NEWS9 February 2018

Lessons from the Social Media Summit 2018

Media Mobile News Technology Trends UK Youth

The MRS Social Media Summit 2018 took place in London yesterday, with brands and agencies gathering to discuss and share their insights on the trends shaping social media research.

Social media snapchat crop

We take a look at three key areas of discussion from the conference.

Social media leads to faster consumer lifecycles

Jon Puleston, vice-president of innovation at Lightspeed, presented the results of research on the influence of social media on consumer decision making. The study indicated that trends across beauty, travel and lifestyle are highly driven by social media. Among the examples shared, there has been a 25% compound growth in luxury holidays in the past four years, while dog sales have gone up by 20% in the past three years, and Christmas decoration sales have increased by 40% – all influenced by social media behaviours around sharing and aspiration.

The resulting impact, said Puleston, is faster consumer lifecycles in socially influenced markets. He also noted the study’s observation that social media influence tends to centre around smaller, niche brands, and less around mainstream, bigger brands.

Brands need to understand the motivations for people posting on social media, he said.

“We need to understand the psychology of posting – it’s a form of status building in our community. It is news driven – we recommend things that paint us in a good light. It’s also a forum for sharing our ethical values, or the perceived social values of a group.”

Mainstream brands struggling with maintaining social influence, he said, should look towards the music industry – rather than an overarching, uniform ‘sound strategy’ or brand strategy, record companies look for pockets of individuality and innovation.

New forms of research are needed to fully explore the breadth and depth of social discourse, he added.

The influence marketplace is broken

The social influence marketplace is broken, according to Lucas Galan, head of digital forensics at Flamingo, who urged agencies to wield more influence with their clients in cautioning over what has become a flawed business model. While brands have invested millions of dollars in social influencers over the past few years, the model has become unsustainable for four key reasons:

  1. Fakeness – not just fake news, but the bots or groups of people employed to run fake accounts and enlarge followings. The pressure for influencers to remain pertinent has led influencers to purchase users, so followership and likes are not necessarily the barometers brands should be using.
  2. The echo chamber of following only brands and individuals you like has created an internet that’s increasingly individualised – the result being that "the serendipity of encountering brands and products freely is constantly being eroded".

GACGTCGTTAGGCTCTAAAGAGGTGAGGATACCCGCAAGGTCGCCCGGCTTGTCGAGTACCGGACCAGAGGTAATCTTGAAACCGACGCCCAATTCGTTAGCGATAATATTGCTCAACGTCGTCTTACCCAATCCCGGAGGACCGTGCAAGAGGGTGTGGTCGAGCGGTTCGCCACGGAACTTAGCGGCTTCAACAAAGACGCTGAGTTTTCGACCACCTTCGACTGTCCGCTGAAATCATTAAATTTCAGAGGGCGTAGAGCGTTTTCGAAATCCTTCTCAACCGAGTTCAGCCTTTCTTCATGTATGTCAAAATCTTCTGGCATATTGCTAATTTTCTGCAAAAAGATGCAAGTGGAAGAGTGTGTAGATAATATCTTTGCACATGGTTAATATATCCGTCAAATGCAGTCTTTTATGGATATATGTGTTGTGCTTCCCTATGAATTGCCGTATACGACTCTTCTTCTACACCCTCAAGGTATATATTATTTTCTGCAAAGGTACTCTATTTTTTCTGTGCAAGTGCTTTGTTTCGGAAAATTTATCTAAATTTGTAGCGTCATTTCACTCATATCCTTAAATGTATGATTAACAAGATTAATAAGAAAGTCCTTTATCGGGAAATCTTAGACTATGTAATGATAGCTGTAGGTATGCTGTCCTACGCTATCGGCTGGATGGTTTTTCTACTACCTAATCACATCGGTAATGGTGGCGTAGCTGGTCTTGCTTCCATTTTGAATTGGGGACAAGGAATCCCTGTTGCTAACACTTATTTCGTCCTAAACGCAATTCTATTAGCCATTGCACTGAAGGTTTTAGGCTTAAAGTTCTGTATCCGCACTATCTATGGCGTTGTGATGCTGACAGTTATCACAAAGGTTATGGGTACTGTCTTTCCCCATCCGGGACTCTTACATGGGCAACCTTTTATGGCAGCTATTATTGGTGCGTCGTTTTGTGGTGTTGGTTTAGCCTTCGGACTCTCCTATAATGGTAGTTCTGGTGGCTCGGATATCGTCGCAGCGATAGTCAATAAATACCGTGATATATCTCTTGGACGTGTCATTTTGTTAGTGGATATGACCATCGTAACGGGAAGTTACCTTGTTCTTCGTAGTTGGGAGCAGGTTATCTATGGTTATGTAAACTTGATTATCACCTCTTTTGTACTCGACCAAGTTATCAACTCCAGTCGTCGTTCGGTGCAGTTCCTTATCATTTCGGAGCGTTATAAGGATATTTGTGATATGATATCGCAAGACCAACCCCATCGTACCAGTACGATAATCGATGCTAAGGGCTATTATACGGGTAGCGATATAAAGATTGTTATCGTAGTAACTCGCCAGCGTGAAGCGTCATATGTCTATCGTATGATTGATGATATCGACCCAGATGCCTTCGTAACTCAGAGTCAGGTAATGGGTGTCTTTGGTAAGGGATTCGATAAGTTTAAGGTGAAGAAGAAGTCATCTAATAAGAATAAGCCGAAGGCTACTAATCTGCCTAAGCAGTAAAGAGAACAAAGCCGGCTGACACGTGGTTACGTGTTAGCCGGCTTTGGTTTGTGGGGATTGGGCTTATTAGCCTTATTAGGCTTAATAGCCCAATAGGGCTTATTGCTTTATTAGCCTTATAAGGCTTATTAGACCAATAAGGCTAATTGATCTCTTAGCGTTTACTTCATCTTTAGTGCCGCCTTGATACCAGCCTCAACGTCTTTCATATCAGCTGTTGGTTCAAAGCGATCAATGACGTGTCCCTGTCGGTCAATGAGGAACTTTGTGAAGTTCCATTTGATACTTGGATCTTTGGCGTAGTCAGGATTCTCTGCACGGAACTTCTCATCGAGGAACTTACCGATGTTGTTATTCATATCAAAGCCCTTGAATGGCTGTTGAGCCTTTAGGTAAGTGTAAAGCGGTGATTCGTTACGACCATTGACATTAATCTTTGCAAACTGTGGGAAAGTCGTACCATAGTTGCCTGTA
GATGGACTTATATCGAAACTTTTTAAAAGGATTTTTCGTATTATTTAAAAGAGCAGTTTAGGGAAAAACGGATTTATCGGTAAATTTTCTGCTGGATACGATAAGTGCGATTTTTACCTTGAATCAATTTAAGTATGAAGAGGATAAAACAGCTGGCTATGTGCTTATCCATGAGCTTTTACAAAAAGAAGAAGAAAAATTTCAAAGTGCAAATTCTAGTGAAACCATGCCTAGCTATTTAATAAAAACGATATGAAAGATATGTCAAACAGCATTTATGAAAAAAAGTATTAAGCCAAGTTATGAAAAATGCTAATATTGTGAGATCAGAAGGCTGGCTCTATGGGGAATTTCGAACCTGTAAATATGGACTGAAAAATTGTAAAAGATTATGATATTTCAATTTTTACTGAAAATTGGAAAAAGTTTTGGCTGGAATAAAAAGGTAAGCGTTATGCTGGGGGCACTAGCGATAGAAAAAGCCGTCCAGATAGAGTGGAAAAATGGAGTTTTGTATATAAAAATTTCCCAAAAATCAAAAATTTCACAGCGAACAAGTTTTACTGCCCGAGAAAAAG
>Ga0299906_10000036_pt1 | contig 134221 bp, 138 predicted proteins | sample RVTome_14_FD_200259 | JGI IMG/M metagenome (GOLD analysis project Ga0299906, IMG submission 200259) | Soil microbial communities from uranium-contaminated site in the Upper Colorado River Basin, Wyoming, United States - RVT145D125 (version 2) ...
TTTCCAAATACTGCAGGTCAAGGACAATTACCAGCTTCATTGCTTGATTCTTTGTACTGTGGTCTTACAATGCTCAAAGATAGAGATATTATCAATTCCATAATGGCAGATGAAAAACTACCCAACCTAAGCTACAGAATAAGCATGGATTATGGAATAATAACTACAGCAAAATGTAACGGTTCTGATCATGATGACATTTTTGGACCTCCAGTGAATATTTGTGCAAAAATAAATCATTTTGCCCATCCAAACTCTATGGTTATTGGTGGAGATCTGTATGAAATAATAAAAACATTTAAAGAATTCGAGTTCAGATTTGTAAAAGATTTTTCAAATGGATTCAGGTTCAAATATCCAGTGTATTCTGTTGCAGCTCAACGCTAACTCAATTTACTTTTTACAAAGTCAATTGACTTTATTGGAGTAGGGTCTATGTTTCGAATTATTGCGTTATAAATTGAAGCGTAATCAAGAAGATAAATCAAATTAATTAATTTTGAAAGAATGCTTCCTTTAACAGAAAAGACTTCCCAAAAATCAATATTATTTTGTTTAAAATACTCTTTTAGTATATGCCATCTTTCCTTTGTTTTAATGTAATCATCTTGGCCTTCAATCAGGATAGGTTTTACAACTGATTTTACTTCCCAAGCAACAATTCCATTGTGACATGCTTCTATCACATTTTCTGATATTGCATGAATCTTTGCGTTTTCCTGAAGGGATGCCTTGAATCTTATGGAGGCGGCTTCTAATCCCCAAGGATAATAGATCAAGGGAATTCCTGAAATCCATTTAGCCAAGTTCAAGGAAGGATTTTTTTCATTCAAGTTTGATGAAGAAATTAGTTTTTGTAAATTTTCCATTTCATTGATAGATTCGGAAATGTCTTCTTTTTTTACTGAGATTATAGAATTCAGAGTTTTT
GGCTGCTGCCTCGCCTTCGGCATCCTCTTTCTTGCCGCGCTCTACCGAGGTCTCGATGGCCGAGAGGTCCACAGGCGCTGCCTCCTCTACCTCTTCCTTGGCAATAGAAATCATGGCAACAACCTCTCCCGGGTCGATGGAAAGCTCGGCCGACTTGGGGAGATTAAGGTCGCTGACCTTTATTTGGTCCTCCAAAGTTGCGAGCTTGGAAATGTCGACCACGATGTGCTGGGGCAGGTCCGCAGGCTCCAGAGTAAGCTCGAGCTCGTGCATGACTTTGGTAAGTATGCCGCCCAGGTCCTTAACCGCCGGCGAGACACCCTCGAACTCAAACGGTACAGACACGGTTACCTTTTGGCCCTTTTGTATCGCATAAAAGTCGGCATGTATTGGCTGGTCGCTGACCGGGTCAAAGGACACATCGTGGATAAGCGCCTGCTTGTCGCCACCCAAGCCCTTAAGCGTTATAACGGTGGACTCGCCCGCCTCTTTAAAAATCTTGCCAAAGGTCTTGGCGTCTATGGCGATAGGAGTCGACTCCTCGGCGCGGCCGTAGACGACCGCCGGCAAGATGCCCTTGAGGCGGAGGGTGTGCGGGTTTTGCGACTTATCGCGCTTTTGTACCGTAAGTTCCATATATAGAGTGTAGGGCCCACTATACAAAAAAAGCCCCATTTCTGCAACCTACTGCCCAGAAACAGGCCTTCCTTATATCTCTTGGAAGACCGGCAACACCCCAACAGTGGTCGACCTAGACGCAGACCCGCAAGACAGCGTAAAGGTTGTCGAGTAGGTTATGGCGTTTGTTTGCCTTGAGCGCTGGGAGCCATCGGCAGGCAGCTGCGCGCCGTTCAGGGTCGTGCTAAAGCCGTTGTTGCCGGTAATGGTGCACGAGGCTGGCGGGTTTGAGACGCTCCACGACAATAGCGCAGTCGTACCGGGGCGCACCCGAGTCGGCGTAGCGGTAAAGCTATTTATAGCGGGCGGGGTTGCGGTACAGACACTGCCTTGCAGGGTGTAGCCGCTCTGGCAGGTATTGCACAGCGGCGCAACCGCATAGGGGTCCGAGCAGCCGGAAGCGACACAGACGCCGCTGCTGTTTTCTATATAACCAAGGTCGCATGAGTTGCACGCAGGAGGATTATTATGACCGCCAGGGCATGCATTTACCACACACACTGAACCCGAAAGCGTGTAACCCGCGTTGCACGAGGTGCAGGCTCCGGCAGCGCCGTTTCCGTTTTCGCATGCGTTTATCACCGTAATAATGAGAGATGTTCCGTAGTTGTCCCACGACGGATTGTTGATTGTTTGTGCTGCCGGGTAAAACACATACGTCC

3. A cacophony of voices is clogging the flow of information, making it difficult or impossible to search for information. “We’ve created a situation where the search engines are so exploitative that it’s impossible to happen upon the information you’re looking for.” 
  4. Influence partnerships can become toxic, as seen with the recent Logan Paul example.  

Using a forensic approach, Flamingo critically analysed the language used across four major social media platforms – Instagram, YouTube, Facebook, and Twitter – to understand how influence plays out differently across each of them.

‘Authenticity’ is becoming meaningless

During a talk entitled ‘Whatever happened to authenticity in social media communications?’ Jess Owens, research director, Pulsar, discussed the binary of ‘fake vs real’ and why this is starting to break down for younger social media users.

She discussed the concept of Rinsta vs Finsta accounts (‘real’ and ‘fake’ Instagram accounts) used by members of Gen Z to project two different versions of themselves, saying that there’s a generational divide in values when it comes to projecting multiple identities.

The concept of ‘authenticity’ has become meaningless, she said. Instead, young people are embracing irony and meme culture.

“Authenticity as a cultural value is feeling very tired because there is so much awareness around the maintenance required to sustain it – it lacks plausibility. So, we’ve got a generation of young people embracing more ironic meme culture.”

Memes allow young people to address difficult topics without talking about them directly, with a meme group on Facebook for almost every opportunity.